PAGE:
“There is Really No Such Thing as Objectivity in Film or in Life”: Dan Rybicky and Aaron Wickenden on Almost There
“There was an aura of blunt truthfulness permeating his artwork, a sense of authenticity that really did pull us in” — Dan Rybicky and Aaron Wickenden on Almost There.
If you met a mildly deranged looking outsider artist painting portraits at a pierogi festival in Indiana what would you do? Personally I would smile, possibly get my portrait made and then definitely go eat a pierogi. When filmmakers Dan Rybicky and Aaron Wickenden were presented with this scenario this is not what happened. Instead, they befriended the artist, their unlikely relationship slowly evolving into a layered folktale about creative expression and trust, documented through their film Almost There.
The artist Peter Anton lives in a rotting house strewn with cats. His paintings decay in corners, his detailed autobiography piled high next to an impressive collection of VHS tapes and filth. The film closely navigates Anton’s world with a buoyant and organic hand but, with masterful and caring craft, Wickenden and Rybicky don’t just tell his story. The filmmakers use him as a lens to view humanity, quietly wading through sweeping social issues — poverty, mental illness, responsibility, aging, American infrastructure and more — to bring into focus the unstable lives that so many lead in this country.
Anton’s art and Almost There are both expressions of how one sees the world and their place in it, of the ways in which we construct media to shape personal narratives in order to become who we want to see, the truths quite often hidden behind a presented facade. It is a documentary that leads with a complex compassion and that tests the very nature of one’s character, character that is increasingly mediated, and exposed, through the lenses of others.
Almost There will be distributed via Factory 25 and Kartemquin films beginning with premieres at Cinema Village (NYC) December 4th and December 11th at Arena Cinema (L.A.) and The Gene Siskel Film Center (Chicago). A country-wide release featuring appearances by the filmmakers and special guests will follow as will digital platform releases kicking off with Fandor’s subscription service December 5th.
Filmmaker: Documentaries about artists are almost always visually difficult for me. The filmmaker’s style butting up against the subject’s, one is often subsumed or compromised. Your film balances the two so well. How did you stylistically approach a figure who has a such a well-defined aesthetic?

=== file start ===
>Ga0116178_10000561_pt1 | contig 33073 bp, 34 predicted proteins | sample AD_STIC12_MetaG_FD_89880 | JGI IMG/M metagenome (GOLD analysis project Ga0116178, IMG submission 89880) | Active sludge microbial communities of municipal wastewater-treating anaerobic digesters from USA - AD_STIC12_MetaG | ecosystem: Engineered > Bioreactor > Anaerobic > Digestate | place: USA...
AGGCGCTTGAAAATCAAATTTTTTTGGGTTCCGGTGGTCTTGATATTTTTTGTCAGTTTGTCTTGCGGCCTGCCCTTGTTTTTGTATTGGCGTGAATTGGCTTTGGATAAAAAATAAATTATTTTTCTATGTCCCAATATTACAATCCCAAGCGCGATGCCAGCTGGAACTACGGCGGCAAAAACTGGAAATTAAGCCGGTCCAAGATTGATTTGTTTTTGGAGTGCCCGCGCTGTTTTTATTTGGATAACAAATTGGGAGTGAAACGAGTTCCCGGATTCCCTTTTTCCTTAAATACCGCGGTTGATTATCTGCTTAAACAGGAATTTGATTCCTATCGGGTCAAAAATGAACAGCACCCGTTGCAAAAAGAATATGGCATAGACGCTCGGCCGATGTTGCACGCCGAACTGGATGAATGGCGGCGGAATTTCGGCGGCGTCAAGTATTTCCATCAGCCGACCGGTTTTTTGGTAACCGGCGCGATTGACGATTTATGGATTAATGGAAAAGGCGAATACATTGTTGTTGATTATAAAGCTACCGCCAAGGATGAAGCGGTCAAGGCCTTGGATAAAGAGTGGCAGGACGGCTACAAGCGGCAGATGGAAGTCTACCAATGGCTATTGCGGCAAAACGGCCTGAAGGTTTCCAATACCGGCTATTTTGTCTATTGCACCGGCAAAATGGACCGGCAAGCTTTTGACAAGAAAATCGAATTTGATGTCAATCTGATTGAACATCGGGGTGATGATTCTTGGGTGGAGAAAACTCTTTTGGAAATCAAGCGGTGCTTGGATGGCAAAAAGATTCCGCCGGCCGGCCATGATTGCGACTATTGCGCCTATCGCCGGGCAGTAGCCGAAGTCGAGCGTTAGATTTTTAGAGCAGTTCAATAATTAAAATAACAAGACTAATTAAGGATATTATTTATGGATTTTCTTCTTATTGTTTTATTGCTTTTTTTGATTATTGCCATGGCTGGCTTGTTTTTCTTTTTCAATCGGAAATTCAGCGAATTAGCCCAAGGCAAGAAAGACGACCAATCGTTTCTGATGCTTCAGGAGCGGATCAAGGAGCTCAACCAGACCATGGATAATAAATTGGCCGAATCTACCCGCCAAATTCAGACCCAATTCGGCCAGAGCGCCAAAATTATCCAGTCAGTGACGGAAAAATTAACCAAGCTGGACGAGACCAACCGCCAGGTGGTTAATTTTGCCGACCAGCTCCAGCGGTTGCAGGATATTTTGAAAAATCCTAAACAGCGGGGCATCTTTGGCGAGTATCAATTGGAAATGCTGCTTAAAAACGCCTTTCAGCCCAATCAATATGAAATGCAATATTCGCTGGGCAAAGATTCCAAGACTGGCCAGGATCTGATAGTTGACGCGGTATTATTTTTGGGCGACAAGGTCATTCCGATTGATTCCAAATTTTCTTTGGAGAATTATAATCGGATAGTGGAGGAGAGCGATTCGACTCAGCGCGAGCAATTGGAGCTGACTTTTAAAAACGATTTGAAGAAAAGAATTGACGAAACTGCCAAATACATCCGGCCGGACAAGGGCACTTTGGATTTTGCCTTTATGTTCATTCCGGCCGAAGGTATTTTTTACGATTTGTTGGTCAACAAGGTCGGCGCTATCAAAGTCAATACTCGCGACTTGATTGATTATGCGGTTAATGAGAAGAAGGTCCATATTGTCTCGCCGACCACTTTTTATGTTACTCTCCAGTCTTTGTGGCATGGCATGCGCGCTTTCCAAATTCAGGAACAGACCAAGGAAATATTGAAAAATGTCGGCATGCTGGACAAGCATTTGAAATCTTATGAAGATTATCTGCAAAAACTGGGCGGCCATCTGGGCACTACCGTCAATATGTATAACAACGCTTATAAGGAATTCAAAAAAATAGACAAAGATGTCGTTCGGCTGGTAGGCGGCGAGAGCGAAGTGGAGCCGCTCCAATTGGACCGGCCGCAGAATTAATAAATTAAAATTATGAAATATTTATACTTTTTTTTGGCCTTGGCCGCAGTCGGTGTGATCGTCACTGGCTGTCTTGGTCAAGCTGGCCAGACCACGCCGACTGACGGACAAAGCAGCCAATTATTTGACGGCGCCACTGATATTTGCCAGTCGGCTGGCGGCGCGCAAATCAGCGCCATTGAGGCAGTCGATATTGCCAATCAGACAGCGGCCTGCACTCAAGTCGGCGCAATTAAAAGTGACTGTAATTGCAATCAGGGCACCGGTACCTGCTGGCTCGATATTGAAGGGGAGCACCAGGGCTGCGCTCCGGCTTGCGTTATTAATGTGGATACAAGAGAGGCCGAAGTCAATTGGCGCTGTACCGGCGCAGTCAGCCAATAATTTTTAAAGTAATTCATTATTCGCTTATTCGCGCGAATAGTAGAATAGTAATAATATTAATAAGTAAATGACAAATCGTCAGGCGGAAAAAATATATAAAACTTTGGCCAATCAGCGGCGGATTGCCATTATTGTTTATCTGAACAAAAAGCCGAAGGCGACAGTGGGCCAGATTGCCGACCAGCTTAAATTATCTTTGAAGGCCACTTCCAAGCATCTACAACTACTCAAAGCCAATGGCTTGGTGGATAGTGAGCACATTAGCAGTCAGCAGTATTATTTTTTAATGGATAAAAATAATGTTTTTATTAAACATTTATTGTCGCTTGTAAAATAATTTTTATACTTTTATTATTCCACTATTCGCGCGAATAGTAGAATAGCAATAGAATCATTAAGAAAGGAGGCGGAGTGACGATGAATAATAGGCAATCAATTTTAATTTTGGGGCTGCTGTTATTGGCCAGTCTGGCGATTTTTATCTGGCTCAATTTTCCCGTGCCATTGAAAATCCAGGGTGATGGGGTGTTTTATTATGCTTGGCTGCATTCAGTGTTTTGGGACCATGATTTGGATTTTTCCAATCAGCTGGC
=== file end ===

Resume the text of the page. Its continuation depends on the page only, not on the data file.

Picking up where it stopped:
Rybicky & Wickenden: What initially drew us to Peter was our mutual love of art. Because our project was motivated from the beginning by our desire to help Peter share the compelling narrative he’d created about his life via his art, we always knew the final film would be rooted in and informed by his voice and vision, which can best be seen and felt in his paintings, writings, photographs, scrapbooks, hand-drawn VHS covers and other ephemera.
With Peter as our central character and primary collaborator, it was important that others on our creative team meet him to get a sense of his vision and aesthetic firsthand before beginning their work on the film. When our Motion Graphics Designer Ross Thomas visited Peter, he showed Ross all of his art, including his handmade lettering, which Ross then incorporated into his animations for the film – especially for the opening sequence narrated by Peter, and in a later sequence as well, where Peter reads the first few lines of his autobiography, which by the way, is also titled Almost There.
Finally, our project originated as a photo documentary, and long before putting together this film, we curated an exhibition of Peter’s work — his first solo show — in Chicago at Intuit: The Center for Intuitive and Outsider Art. Because of our background as documentary filmmakers, our goal as curators was to not only share and celebrate Peter’s art, but also to provide it context by surrounding each of his paintings with the photos we’d taken highlighting Peter’s process and the environment in which he created his work. As artists ourselves, we were interested is seeing how Peter’s textured and unedited presentation of himself and his story played in concert with, as well as in contrast to, our more technically savvy but equally obsessive photographic approach.
Filmmaker: You take on a deeply personal investment with Anton, one that even some of your peripheral subjects express concern about! At what point did you realize objectivity wasn’t an option? Why did you decide to trust Anton?
Rybicky & Wickenden: Our film takes place over eight years, so our personal investment — which we try to document in the film through time — evolved slowly. And even though we always knew there really is no such thing as objectivity in film or in life, we trusted Anton because he wrote about very difficult subjects, including his tragic circumstances, with unusual frankness. There was an aura of blunt truthfulness permeating his artwork, a sense of authenticity that really did pull us in. And early on, we did ask Anton several questions about his experiences directing children in his Talent Clubs and teaching them art classes for free in his basement. But he evaded those questions and we didn’t press him, mostly because he’d shared dozens and dozens of newspaper clippings with us about his work in the community — but, as we learn later about halfway through the film, he didn’t share all of the clippings about him. And what he didn’t share becomes the turning point of our entire story.